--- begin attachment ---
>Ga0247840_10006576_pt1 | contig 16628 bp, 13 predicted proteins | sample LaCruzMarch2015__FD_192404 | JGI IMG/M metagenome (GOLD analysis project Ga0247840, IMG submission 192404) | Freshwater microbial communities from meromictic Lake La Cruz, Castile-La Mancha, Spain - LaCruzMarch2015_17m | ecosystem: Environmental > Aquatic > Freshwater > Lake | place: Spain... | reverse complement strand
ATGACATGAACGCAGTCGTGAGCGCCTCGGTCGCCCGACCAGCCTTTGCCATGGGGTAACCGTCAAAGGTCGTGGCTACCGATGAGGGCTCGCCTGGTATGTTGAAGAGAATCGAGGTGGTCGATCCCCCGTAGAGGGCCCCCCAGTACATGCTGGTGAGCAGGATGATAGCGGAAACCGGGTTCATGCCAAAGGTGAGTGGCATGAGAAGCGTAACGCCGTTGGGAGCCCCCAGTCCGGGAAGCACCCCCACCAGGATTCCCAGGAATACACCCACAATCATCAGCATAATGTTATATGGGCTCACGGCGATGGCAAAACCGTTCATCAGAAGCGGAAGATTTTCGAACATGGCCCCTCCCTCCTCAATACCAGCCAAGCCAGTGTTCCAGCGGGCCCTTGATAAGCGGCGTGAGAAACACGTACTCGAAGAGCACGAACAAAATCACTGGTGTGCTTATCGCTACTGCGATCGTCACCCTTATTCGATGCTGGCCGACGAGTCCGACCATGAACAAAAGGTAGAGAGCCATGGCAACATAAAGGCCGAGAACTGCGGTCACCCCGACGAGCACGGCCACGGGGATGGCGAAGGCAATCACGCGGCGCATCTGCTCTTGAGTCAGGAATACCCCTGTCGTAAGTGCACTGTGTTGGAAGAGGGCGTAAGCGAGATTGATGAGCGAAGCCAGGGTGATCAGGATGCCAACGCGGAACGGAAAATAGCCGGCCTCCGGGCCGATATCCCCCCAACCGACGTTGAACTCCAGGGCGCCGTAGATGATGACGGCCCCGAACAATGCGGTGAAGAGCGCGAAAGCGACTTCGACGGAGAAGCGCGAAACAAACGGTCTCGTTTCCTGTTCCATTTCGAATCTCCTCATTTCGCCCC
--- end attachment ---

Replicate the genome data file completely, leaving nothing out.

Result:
>Ga0247840_10006576_pt1 | contig 16628 bp, 13 predicted proteins | sample LaCruzMarch2015__FD_192404 | JGI IMG/M metagenome (GOLD analysis project Ga0247840, IMG submission 192404) | Freshwater microbial communities from meromictic Lake La Cruz, Castile-La Mancha, Spain - LaCruzMarch2015_17m | ecosystem: Environmental > Aquatic > Freshwater > Lake | place: Spain... | reverse complement strand
ATGACATGAACGCAGTCGTGAGCGCCTCGGTCGCCCGACCAGCCTTTGCCATGGGGTAACCGTCAAAGGTCGTGGCTACCGATGAGGGCTCGCCTGGTATGTTGAAGAGAATCGAGGTGGTCGATCCCCCGTAGAGGGCCCCCCAGTACATGCTGGTGAGCAGGATGATAGCGGAAACCGGGTTCATGCCAAAGGTGAGTGGCATGAGAAGCGTAACGCCGTTGGGAGCCCCCAGTCCGGGAAGCACCCCCACCAGGATTCCCAGGAATACACCCACAATCATCAGCATAATGTTATATGGGCTCACGGCGATGGCAAAACCGTTCATCAGAAGCGGAAGATTTTCGAACATGGCCCCTCCCTCCTCAATACCAGCCAAGCCAGTGTTCCAGCGGGCCCTTGATAAGCGGCGTGAGAAACACGTACTCGAAGAGCACGAACAAAATCACTGGTGTGCTTATCGCTACTGCGATCGTCACCCTTATTCGATGCTGGCCGACGAGTCCGACCATGAACAAAAGGTAGAGAGCCATGGCAACATAAAGGCCGAGAACTGCGGTCACCCCGACGAGCACGGCCACGGGGATGGCGAAGGCAATCACGCGGCGCATCTGCTCTTGAGTCAGGAATACCCCTGTCGTAAGTGCACTGTGTTGGAAGAGGGCGTAAGCGAGATTGATGAGCGAAGCCAGGGTGATCAGGATGCCAACGCGGAACGGAAAATAGCCGGCCTCCGGGCCGATATCCCCCCAACCGACGTTGAACTCCAGGGCGCCGTAGATGATGACGGCCCCGAACAATGCGGTGAAGAGCGCGAAAGCGACTTCGACGGAGAAGCGCGAAACAAACGGTCTCGTTTCCTGTTCCATTTCGAATCTCCTCATTTCGCCCC